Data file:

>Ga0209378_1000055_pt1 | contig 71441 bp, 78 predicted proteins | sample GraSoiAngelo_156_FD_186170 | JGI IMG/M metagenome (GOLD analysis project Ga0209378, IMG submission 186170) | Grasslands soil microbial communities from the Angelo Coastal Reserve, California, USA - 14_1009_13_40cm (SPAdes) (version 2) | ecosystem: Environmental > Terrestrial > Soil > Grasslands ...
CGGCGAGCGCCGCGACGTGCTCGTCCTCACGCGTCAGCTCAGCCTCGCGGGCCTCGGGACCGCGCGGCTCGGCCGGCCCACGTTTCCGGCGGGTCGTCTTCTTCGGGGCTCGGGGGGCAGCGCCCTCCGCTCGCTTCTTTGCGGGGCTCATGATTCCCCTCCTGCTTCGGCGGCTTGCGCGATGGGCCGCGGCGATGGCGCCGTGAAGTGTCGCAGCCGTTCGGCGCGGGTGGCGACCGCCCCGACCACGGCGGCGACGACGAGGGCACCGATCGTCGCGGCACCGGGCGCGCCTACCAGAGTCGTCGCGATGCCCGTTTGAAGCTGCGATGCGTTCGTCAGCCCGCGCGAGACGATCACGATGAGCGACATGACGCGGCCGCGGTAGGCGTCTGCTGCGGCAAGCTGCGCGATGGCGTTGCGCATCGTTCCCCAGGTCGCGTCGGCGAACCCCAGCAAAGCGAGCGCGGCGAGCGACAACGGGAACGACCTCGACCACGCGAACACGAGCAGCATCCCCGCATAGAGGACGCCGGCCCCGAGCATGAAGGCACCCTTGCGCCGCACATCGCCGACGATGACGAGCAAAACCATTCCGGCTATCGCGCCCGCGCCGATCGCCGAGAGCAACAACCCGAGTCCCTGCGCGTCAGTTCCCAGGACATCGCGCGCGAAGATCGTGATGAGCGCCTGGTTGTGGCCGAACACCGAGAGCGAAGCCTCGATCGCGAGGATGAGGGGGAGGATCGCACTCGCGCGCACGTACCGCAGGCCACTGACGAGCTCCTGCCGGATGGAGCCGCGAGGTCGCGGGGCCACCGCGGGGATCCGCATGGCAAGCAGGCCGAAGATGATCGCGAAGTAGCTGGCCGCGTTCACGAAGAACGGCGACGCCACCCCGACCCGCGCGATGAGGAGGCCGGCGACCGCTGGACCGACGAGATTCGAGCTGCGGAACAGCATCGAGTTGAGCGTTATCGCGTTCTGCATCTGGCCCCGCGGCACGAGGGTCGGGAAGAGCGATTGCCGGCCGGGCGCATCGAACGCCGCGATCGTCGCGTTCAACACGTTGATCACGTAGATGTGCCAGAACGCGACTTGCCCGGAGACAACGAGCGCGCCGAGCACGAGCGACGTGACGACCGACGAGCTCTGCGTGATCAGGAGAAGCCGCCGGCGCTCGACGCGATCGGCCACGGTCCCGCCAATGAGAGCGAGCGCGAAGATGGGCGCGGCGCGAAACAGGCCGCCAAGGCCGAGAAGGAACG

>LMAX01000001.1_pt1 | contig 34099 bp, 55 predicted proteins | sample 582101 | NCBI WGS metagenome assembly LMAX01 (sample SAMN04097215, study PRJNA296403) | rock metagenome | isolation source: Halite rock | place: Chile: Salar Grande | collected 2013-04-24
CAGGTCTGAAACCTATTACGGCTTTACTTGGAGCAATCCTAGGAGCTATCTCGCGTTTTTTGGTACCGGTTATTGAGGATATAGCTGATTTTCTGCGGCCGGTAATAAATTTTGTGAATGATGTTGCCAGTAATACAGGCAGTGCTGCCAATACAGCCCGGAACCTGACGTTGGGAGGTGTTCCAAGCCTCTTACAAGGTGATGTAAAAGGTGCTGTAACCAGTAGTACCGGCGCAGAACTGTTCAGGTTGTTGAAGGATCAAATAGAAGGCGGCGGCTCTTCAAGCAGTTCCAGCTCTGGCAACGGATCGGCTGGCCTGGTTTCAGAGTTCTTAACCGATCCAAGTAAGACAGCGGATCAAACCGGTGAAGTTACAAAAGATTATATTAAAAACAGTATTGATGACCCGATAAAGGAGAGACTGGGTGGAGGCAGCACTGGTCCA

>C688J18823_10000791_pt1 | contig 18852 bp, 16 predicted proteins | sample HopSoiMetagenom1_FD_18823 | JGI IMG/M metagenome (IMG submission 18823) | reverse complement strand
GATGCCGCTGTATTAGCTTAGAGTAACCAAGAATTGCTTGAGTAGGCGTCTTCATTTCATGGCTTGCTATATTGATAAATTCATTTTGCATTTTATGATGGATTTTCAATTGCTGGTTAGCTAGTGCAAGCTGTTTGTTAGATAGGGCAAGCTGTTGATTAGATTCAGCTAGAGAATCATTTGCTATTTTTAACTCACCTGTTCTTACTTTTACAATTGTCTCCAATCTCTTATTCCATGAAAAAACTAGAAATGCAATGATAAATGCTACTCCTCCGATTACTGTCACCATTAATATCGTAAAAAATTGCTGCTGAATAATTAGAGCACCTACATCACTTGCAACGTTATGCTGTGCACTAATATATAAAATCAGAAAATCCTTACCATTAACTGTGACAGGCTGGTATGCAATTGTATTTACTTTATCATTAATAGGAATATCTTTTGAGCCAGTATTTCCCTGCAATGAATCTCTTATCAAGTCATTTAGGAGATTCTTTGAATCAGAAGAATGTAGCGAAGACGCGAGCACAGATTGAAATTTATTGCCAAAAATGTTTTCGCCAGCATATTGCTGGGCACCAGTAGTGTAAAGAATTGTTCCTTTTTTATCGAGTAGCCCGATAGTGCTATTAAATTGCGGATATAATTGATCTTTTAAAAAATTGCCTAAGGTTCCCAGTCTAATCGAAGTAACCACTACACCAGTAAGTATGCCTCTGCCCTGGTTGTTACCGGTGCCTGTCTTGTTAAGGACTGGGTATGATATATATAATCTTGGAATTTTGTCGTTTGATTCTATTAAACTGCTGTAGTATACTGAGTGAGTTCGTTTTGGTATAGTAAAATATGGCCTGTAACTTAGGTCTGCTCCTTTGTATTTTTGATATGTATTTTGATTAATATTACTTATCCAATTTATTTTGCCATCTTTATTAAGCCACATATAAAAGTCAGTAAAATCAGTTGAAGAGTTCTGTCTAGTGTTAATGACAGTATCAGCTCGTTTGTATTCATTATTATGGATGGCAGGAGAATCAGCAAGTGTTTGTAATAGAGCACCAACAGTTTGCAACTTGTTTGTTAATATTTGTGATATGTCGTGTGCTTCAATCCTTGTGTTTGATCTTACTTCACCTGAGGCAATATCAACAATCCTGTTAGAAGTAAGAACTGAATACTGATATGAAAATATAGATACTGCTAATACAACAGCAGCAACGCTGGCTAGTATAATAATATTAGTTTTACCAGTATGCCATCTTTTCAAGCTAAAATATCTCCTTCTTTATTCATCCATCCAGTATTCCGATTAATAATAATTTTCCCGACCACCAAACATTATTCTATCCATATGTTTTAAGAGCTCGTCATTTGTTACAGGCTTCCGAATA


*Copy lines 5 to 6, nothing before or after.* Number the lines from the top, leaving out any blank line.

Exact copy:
>C688J18823_10000791_pt1 | contig 18852 bp, 16 predicted proteins | sample HopSoiMetagenom1_FD_18823 | JGI IMG/M metagenome (IMG submission 18823) | reverse complement strand
GATGCCGCTGTATTAGCTTAGAGTAACCAAGAATTGCTTGAGTAGGCGTCTTCATTTCATGGCTTGCTATATTGATAAATTCATTTTGCATTTTATGATGGATTTTCAATTGCTGGTTAGCTAGTGCAAGCTGTTTGTTAGATAGGGCAAGCTGTTGATTAGATTCAGCTAGAGAATCATTTGCTATTTTTAACTCACCTGTTCTTACTTTTACAATTGTCTCCAATCTCTTATTCCATGAAAAAACTAGAAATGCAATGATAAATGCTACTCCTCCGATTACTGTCACCATTAATATCGTAAAAAATTGCTGCTGAATAATTAGAGCACCTACATCACTTGCAACGTTATGCTGTGCACTAATATATAAAATCAGAAAATCCTTACCATTAACTGTGACAGGCTGGTATGCAATTGTATTTACTTTATCATTAATAGGAATATCTTTTGAGCCAGTATTTCCCTGCAATGAATCTCTTATCAAGTCATTTAGGAGATTCTTTGAATCAGAAGAATGTAGCGAAGACGCGAGCACAGATTGAAATTTATTGCCAAAAATGTTTTCGCCAGCATATTGCTGGGCACCAGTAGTGTAAAGAATTGTTCCTTTTTTATCGAGTAGCCCGATAGTGCTATTAAATTGCGGATATAATTGATCTTTTAAAAAATTGCCTAAGGTTCCCAGTCTAATCGAAGTAACCACTACACCAGTAAGTATGCCTCTGCCCTGGTTGTTACCGGTGCCTGTCTTGTTAAGGACTGGGTATGATATATATAATCTTGGAATTTTGTCGTTTGATTCTATTAAACTGCTGTAGTATACTGAGTGAGTTCGTTTTGGTATAGTAAAATATGGCCTGTAACTTAGGTCTGCTCCTTTGTATTTTTGATATGTATTTTGATTAATATTACTTATCCAATTTATTTTGCCATCTTTATTAAGCCACATATAAAAGTCAGTAAAATCAGTTGAAGAGTTCTGTCTAGTGTTAATGACAGTATCAGCTCGTTTGTATTCATTATTATGGATGGCAGGAGAATCAGCAAGTGTTTGTAATAGAGCACCAACAGTTTGCAACTTGTTTGTTAATATTTGTGATATGTCGTGTGCTTCAATCCTTGTGTTTGATCTTACTTCACCTGAGGCAATATCAACAATCCTGTTAGAAGTAAGAACTGAATACTGATATGAAAATATAGATACTGCTAATACAACAGCAGCAACGCTGGCTAGTATAATAATATTAGTTTTACCAGTATGCCATCTTTTCAAGCTAAAATATCTCCTTCTTTATTCATCCATCCAGTATTCCGATTAATAATAATTTTCCCGACCACCAAACATTATTCTATCCATATGTTTTAAGAGCTCGTCATTTGTTACAGGCTTCCGAATA